On Christmas Eve 1944, 2,000 men of the U.S. Army 66th Infantry Division, known as the Black Panthers, boarded a ship to cross the English channel. The ship, the Loldville, was a Belgian liner that had been converted to a troop transport vessel during the war.
Word spread about a German army counter attack, referred to as the Battle of the Bulge, but few took any stock in the rumor. Many Americans felt the Germans were on the verge of surrender. They couldn't have been more wrong.
Escorted by four destroyers, the Loldville and other transport ships began the nine-hour trip across the English channel to Cherbourg, France. The convoy commenced a zigzag course to make the ships a more difficult target for German U-boats.
Because of the Christmas holiday, there was a lot of confusion among the crews. Boarding records were not kept properly, men were not issued life jackets and many became seasick because of bad weather.
At 6 p.m., as the convoy neared the end if its long voyage, disaster struck. Only five miles from land, the Loldville was struck by two torpedoes fired from a German U-boat.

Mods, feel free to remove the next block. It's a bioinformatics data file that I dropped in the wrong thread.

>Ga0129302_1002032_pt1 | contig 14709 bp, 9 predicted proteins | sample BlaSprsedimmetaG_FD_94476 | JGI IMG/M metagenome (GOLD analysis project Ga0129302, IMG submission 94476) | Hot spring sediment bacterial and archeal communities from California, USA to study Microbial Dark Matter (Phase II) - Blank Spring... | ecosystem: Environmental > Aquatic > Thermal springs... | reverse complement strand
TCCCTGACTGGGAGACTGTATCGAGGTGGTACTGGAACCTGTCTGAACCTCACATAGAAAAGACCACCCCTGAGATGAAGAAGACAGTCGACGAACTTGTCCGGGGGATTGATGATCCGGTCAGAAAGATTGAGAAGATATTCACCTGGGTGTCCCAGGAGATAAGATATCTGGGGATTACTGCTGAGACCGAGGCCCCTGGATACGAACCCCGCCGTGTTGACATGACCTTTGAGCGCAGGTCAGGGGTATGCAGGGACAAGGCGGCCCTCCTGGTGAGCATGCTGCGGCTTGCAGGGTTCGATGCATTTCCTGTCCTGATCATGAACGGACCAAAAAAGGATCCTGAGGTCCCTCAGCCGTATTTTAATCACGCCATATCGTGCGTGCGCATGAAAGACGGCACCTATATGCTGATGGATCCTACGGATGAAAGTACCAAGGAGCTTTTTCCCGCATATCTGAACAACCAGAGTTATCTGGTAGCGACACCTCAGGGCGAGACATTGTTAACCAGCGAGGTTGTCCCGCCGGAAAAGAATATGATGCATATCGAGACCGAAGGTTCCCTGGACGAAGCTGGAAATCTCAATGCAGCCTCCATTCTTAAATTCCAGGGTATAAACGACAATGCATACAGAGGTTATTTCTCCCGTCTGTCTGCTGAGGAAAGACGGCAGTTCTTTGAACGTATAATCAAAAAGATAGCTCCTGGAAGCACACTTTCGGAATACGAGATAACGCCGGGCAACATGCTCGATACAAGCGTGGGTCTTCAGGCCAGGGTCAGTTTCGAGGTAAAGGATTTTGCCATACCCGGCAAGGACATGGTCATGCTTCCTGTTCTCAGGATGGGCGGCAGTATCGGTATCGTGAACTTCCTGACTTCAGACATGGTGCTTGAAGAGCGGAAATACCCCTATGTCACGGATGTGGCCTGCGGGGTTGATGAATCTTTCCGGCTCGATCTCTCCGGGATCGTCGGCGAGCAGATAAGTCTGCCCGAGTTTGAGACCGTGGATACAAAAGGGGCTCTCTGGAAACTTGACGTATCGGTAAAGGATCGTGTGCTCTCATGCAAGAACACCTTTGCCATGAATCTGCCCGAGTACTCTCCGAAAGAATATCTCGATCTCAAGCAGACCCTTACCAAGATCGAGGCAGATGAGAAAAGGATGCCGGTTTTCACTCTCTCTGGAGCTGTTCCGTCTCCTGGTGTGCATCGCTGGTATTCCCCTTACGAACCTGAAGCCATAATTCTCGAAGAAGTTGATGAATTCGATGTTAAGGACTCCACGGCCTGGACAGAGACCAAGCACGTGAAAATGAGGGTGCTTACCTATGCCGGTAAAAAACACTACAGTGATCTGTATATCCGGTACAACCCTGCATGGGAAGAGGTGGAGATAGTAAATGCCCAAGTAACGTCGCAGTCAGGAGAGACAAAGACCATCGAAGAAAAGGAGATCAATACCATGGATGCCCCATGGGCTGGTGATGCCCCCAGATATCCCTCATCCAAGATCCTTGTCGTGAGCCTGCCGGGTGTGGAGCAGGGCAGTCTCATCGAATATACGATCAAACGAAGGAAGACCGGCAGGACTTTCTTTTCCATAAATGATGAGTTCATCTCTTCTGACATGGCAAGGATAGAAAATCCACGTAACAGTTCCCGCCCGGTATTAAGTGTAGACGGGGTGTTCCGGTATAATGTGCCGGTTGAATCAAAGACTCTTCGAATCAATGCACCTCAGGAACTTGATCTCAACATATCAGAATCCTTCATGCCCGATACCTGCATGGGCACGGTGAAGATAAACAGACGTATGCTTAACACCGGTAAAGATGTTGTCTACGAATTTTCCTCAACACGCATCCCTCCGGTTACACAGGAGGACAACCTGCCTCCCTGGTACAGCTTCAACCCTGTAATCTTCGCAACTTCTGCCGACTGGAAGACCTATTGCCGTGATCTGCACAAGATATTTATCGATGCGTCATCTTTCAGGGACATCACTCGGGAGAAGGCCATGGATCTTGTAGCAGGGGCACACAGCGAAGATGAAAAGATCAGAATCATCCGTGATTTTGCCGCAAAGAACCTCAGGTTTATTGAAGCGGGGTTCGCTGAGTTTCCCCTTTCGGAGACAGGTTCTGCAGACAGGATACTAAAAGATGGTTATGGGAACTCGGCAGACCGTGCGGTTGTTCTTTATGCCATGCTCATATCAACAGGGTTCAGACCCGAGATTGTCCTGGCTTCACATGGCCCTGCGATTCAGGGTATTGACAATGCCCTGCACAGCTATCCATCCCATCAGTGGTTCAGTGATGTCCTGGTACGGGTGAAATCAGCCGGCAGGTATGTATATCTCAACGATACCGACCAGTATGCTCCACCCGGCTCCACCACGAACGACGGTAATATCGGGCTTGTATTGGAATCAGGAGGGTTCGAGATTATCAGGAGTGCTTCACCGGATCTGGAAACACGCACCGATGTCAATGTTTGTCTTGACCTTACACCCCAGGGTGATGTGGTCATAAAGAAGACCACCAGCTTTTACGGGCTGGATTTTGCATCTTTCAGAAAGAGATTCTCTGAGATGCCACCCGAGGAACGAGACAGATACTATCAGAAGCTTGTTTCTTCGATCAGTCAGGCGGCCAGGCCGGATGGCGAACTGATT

More than 300 men died instantly from the explosions. Calls for help were made to the nearby naval base at Cherbourg, but because of the many Christmas Eve festivities, all potential rescue boats were docked, their crews on leave to celebrate Christmas Eve. The desperate calls for help were slow to be heard.
High-ranking officials enjoying Yule parties could not be bothered. Messages were sent, received and passed on.
In all, 802 American men died that Christmas Eve while those who could have helped were busy celebrating a holiday.
This Memorial Day, we hope everyone will remember the men and women who served this nation and died to protect the freedom we enjoy. It is good to gather your families together to enjoy picnics, camping and conversation, but this holiday weekend is also a wonderful opportunity to teach our young people why this day of remembrance is so important.